10 volumes, 720 articles (or columns) (Osamu Mizutani, Nobuko Mizutani)
Shared by Blue Galaxy on 2016-03-21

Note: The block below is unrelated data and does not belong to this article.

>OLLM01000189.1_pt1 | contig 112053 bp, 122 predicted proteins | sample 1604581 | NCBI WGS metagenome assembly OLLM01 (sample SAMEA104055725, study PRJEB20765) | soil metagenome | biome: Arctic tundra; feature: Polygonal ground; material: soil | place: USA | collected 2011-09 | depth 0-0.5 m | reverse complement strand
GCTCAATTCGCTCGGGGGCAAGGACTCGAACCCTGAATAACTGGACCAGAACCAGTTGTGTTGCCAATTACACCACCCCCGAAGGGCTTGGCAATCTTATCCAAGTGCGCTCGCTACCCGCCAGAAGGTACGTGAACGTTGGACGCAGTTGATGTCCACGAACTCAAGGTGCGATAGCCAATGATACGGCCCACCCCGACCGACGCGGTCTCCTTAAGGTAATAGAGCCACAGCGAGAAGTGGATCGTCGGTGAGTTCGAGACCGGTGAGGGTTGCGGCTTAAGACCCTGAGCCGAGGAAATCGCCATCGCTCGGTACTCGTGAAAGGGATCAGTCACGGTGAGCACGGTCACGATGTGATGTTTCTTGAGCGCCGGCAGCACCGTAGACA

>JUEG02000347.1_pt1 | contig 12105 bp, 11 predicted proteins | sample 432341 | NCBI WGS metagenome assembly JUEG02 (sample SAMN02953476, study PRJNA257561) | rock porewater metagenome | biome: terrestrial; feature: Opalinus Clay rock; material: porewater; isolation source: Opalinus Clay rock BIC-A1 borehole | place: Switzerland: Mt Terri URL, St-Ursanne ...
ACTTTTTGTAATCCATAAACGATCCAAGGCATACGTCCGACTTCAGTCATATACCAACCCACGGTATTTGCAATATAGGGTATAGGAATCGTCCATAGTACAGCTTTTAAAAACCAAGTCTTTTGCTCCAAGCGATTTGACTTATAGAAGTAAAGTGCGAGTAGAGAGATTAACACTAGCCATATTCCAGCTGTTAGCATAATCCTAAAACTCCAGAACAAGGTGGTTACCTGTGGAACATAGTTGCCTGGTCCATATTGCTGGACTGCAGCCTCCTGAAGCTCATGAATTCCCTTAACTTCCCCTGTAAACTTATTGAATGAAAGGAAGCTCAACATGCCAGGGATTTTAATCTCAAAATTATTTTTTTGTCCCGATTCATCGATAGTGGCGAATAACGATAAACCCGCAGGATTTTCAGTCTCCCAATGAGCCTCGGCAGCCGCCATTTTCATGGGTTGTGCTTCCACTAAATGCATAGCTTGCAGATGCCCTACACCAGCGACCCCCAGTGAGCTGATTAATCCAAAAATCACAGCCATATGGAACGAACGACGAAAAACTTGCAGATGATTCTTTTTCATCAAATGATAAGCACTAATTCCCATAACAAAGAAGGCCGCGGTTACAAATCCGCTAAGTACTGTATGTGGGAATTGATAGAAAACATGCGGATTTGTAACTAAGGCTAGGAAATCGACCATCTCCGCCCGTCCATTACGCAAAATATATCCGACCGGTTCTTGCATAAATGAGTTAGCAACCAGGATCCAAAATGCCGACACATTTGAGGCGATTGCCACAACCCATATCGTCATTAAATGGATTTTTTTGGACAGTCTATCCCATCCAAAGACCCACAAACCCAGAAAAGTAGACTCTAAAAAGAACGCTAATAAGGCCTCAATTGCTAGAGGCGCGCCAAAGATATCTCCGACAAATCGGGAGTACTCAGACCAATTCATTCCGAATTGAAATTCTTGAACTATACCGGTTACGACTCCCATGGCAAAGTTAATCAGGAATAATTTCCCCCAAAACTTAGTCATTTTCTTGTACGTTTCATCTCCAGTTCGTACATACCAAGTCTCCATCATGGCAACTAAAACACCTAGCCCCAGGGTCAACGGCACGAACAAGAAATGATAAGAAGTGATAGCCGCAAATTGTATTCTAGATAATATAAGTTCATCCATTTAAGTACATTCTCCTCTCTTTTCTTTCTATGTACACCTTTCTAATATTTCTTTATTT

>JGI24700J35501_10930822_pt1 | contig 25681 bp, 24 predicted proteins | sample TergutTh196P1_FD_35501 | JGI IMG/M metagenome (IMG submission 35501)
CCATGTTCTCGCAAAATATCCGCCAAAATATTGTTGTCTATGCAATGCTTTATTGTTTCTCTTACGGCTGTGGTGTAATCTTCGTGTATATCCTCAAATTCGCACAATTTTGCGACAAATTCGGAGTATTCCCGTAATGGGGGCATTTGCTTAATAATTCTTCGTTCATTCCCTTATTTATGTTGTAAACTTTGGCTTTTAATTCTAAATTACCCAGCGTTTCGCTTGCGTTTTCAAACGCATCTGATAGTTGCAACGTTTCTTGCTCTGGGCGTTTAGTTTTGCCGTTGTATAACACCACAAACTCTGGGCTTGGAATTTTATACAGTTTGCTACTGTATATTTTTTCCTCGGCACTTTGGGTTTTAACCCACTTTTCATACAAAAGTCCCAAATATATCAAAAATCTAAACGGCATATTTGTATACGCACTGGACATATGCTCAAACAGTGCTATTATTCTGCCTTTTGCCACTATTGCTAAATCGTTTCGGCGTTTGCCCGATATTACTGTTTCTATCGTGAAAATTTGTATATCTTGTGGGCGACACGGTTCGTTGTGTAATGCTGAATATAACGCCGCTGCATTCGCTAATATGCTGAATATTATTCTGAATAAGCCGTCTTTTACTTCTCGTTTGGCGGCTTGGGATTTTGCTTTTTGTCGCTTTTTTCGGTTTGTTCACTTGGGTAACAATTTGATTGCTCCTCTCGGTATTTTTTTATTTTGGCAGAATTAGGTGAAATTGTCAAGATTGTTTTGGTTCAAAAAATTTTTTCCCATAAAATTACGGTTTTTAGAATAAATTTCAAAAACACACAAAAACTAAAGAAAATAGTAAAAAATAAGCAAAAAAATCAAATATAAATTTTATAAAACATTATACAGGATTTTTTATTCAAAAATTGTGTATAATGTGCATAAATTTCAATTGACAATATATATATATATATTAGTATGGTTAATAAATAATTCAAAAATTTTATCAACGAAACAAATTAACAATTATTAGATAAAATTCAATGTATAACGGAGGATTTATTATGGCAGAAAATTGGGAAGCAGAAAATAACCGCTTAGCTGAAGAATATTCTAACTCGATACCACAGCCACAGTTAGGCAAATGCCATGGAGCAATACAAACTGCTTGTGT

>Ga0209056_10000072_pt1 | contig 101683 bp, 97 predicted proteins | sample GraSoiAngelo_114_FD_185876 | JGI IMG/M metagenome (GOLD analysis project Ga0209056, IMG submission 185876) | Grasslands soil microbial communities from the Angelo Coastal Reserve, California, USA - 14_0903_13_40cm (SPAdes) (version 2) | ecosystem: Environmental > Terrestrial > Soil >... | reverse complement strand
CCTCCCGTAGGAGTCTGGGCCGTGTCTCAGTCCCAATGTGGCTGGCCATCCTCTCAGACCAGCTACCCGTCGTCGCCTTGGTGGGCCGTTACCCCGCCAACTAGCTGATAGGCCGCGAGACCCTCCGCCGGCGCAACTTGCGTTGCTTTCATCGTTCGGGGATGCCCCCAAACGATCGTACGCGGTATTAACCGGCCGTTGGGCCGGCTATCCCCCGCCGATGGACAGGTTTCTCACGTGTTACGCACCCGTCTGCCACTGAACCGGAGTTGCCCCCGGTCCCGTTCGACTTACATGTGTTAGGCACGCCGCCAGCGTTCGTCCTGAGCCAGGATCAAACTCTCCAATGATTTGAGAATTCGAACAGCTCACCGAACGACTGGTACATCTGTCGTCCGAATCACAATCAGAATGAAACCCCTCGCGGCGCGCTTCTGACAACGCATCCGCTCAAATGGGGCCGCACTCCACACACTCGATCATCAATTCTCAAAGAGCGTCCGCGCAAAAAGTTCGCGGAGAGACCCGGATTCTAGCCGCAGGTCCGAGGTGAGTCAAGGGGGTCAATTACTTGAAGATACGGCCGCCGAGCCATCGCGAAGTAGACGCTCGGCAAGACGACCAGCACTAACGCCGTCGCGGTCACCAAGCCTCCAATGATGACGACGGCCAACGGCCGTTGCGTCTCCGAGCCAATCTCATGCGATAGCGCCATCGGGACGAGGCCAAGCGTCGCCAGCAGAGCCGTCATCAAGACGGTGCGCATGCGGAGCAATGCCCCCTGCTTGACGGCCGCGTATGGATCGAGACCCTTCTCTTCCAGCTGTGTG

10 volumes, 720 articles (or columns) (1976-1992) The "Nihongo Notes" series of books are a compilation of "Japan Times" columns about the Japanese language that deal with specific conversations and situations; for example, how to start a business discussion, how to develop and conclude discussions, and how to make requests and criticize others. Examples of actual discussions, polite and informal, are included, as well as several examples of common [and often amusing] mistakes; but this is not just a common phrase book: each entry is given a two-page explanation of usage. Nihongo Notes 1 - Speaking and Living in Japan: This is a collection of 70 columns which first appeared in The Japan Times under the title of "Nihongo Notes" from August 1, 1976 to November 27, 1977, together with a list of common expressions used in daily life. These columns are designed to explain some points that are difficult for foreigners to understand but that, once explained, can help them understand the Japanese language better. Nihongo Notes 2 - Expressing Oneself in Japanese: This book is a compilation of the 70 columns which appeared in The Japan Times from December 3rd, 1977 to April 1st, 1979 under the title "Nihongo Notes". A section of polite conversational expressions has been added to supplement the columns. While continuing to deal with the actual usage of various Japanese expressions, the book attempts to provide more detailed explanations: specific situations such as how the Japanese start business discussion, how they develop and conclude discussions, and how they make requests and criticize others. Nihongo Notes 3 - Understanding Japanese Usage (70 columns from April 8, 1979 to August 3, 1980): The columns in this volume deal with such diverse aspects of Japanese usage as socially significant words and phrases, exchanges in professional situations, reserved-sounding speech, the speech of senior members towards younger members in a group, the speech of young people, and word play. Nihongo Notes 4 - Understanding Communication in Japanese (70 columns from August 10, 1980 to December 6, 1981): The columns in this volume deal with such diverse aspects of Japanese usage as expressions used at ceremonial occasions like wedding parties, expressions used to reinforce the feeling of belonging to the same group, expressions used for implicitly conveying one's requests, emphatic expressions of one's feelings, and important nonverbal expressions like bowing and knocking. Nihongo Notes 5 - Studying Japanese in Context (70 columns from December 13, 1981 to April 10, 1983): The columns in this volume include various expressions of reserve and consideration used toward the listener, and also several common mistakes that foreigners are apt to make. Nihongo Notes 6 - Situational Japanese 1 (74 columns from April 17, 1983 to September 9, 1984): While continuing to explain the actual usage of various Japanese expressions, we have changed the format slightly from this volume on to focus on how Japanese is used in specific situations and for specific purposes. In other words, we have shifted the emphasis from an expression-oriented approach to a situation-oriented one. Nihongo Notes 7 - Situational Japanese 2 (74 columns from September 16, 1984 to February 9, 1986): This volume explains, among other things, how the Japanese talk in familiar conversation, how men's and women's speech differ, how pronunciation changes in rapid speech, and how the topic is indicated in Japanese sentences. Nihongo Notes 8 - Situational Japanese 3 (74 columns from February 16, 1986 to July 19, 1987): This book explains how some basic words and phrases are used in social life, how the Japanese modify their speech depending on the purpose, and what expressions are most likely to precede certain categories of speech such as making a request, apologizing, stating an opinion, and reporting what another person has said. Nihongo Notes 9 - Situational Japanese 4 (74 columns from July 26, 1987 to December 18, 1988): This volume discusses how the Japanese express themselves for such purposes as making requests, asking about someone's intentions, offering explanation, showing goodwill, and criticizing others. The book also explains the subtle difference between two similar expressions and show how to foreigner can avoid making mistakes in using them. Nihongo Notes 10 - Situational Japanese 5 (74 columns from December 1988 to May 18, 1990): This book discusses, among other things, how the Japanese express themselves for such purposes as stating an opinion, thanking someone for some service, offering to do a favor, giving advice, and giving compliments. The book also explains the subtle difference between two similar expressions and show how to foreigner can avoid making mistakes in using them.